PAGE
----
Gilead Sciences gets marketing authorization from European Commission for Sovaldi 400 mg tablets

Gilead Sciences, Inc. (Nasdaq: GILD) today announced that the European Commission has granted marketing authorization for Sovaldi® (sofosbuvir) 400 mg tablets, a once-daily oral nucleotide analogue polymerase inhibitor for the treatment of chronic hepatitis C (CHC) infection in adults, in combination with other antiviral agents (ribavirin (RBV) and pegylated interferon alpha (peg-IFN)). Today's marketing authorization follows an accelerated assessment by the European Medicines Agency, a designation that is granted to new medicines of major public health interest, and allows for the marketing of Sovaldi in all 28 countries of the European Union (EU).

Sovaldi has been studied in hepatitis C virus (HCV) genotypes 1-6. The efficacy of Sovaldi has been established in patients with genotypes 1-4, in those awaiting liver transplantation and those with HCV/HIV-1 co-infection. The clinical data supporting the use of Sovaldi in patients with genotypes 5 and 6 is limited. Recommended regimens and treatment duration for Sovaldi combination therapy in HCV mono-infected or HCV/HIV-1 co-infected patients follow:

Monotherapy is not recommended. The Summary of Product Characteristics is available at www.ema.europa.eu.

"Unlike many chronic diseases, hepatitis C can be cured. However, for a number of reasons, many HCV patients have not currently achieved a cure and often progress to end-stage liver disease or liver cancer," said Graham Foster, MD, Professor of Hepatology, Queen Mary University of London. "With high cure rates across a broad range of patients and a short duration of therapy, Sovaldi is a very welcome therapeutic advance that will increase the number of patients who can be treated and ultimately cured."

Approximately nine million people in Europe are infected with HCV, a major cause of liver cancer and liver transplantation. The societal, clinical and economic burden of untreated HCV is substantial, with HCV-related healthcare costs directly related to disease severity. The current standard of care for HCV involves up to 48 weeks of therapy with a peg-IFN/RBV-containing regimen, which may not be suitable for certain types of patients.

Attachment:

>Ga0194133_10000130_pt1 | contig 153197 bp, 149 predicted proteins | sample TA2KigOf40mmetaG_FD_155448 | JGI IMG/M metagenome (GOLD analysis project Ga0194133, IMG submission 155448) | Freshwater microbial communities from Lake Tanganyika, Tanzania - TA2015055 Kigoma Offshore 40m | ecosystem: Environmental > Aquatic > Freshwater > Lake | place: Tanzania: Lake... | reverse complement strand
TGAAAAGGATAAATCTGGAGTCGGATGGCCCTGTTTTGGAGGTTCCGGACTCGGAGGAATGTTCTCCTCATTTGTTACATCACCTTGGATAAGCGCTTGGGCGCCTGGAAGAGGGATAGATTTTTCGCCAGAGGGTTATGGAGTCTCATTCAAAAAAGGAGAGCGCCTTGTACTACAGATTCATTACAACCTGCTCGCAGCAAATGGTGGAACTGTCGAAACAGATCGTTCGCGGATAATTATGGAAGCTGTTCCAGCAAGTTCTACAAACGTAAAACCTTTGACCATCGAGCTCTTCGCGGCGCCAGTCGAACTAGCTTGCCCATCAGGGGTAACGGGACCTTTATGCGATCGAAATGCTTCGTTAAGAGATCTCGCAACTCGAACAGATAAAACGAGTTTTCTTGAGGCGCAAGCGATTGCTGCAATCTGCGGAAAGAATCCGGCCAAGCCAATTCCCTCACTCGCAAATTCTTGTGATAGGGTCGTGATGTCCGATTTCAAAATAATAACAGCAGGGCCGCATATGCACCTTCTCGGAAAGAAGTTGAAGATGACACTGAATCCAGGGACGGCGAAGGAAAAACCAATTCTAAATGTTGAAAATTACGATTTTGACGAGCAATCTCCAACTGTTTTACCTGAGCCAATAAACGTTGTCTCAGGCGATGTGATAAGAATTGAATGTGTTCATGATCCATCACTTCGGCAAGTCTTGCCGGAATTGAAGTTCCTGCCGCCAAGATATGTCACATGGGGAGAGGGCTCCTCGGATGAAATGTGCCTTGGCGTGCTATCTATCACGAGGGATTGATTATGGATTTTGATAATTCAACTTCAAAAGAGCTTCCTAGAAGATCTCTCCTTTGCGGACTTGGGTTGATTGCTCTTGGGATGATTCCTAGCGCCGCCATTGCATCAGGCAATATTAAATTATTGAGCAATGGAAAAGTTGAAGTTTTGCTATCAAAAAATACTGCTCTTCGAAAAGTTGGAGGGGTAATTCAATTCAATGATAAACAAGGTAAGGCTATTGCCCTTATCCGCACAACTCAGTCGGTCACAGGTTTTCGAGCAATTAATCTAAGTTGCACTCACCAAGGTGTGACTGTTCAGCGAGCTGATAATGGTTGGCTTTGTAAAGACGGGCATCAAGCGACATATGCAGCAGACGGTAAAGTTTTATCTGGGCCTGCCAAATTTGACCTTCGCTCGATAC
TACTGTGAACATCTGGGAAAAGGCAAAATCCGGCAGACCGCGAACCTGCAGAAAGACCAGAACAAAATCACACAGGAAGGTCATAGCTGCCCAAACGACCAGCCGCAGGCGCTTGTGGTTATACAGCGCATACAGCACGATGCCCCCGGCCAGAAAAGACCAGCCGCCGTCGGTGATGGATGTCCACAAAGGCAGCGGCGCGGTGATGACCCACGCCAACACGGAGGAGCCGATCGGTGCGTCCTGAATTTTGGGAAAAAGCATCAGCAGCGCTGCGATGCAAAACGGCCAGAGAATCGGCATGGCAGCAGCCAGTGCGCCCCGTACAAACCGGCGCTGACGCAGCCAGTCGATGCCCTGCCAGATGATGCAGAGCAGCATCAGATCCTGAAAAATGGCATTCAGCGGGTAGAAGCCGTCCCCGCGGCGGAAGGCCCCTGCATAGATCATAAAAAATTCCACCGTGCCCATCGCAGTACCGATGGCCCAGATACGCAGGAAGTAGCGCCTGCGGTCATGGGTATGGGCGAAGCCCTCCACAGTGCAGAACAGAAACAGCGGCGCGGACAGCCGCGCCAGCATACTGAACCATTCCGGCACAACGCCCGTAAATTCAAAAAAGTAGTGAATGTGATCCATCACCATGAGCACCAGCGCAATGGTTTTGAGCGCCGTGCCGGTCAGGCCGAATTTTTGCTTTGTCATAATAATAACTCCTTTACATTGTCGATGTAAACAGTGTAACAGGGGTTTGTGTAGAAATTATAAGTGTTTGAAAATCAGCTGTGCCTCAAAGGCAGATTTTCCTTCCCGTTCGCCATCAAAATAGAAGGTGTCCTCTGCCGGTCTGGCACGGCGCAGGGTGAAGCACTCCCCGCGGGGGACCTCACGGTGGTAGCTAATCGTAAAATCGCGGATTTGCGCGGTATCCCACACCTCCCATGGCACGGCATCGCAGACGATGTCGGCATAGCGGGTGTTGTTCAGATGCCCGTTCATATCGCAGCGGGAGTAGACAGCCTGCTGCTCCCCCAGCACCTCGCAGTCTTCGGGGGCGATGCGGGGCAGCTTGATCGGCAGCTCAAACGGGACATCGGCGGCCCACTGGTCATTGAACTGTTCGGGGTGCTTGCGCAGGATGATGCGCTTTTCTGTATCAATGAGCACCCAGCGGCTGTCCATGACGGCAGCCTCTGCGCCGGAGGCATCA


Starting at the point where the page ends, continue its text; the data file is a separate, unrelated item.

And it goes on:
"The marketing authorization of Sovaldi is an important step forward in the management of hepatitis C in Europe, enabling many more patients the opportunity of cure," said John C. Martin, PhD, Chairman and Chief Executive Officer, Gilead Sciences. "We are committed to working with local governments and health systems to make Sovaldi available in Europe as quickly as possible."

The European Commission marketing authorization for Sovaldi is supported primarily by data from four Phase 3 studies, NEUTRINO, FISSION, POSITRON and FUSION in which 12 or 16 weeks of Sovaldi-based therapy was found to be superior or non-inferior compared with the currently available treatment options RBV/peg-IFN or historical controls, based on the proportion of patients who had a sustained virologic response (where HCV becomes undetectable) 12 weeks after completing therapy (SVR12). Patients who achieve SVR12 are considered cured of HCV. Trial participants taking Sovaldi-based therapy achieved SVR12 rates of 50-90 percent. For full study details, see the Summary of Product Characteristics at www.ema.europa.eu.

During the regulatory review, data from two additional Phase 3 studies, VALENCE and PHOTON-1 were added to the marketing authorization application. In the VALENCE study, patients with genotype 3 HCV infection were treated with Sovaldi and RBV for 24 weeks. The PHOTON-1 study evaluated Sovaldi and RBV for 12 weeks in patients with genotype 2 or 3 HCV infection co-infected with HIV-1 and for 24 weeks in patients with genotype 1 HCV co-infected with HIV-1. In all Phase 3 studies of Sovaldi, no viral resistance to the drug was detected among patients who relapsed following completion of therapy.

To date, nearly 3,000 patients have received at least one dose of Sovaldi in Phase 2 or 3 studies. Sovaldi was well tolerated in clinical studies. Adverse events were generally mild and there were few treatment discontinuations due to adverse events. The most common adverse events occurring in at least 10 percent of patients were consistent with the safety profiles of peg-IFN and RBV and included fatigue, headache, nausea, insomnia, dizziness, pruritis (severe itching) and anemia.

Sovaldi was approved in the United States on December 6, 2013 and in Canada on December 13, 2013. Applications are pending in Australia and New Zealand, Switzerland and Turkey.

Source:

Gilead Sciences

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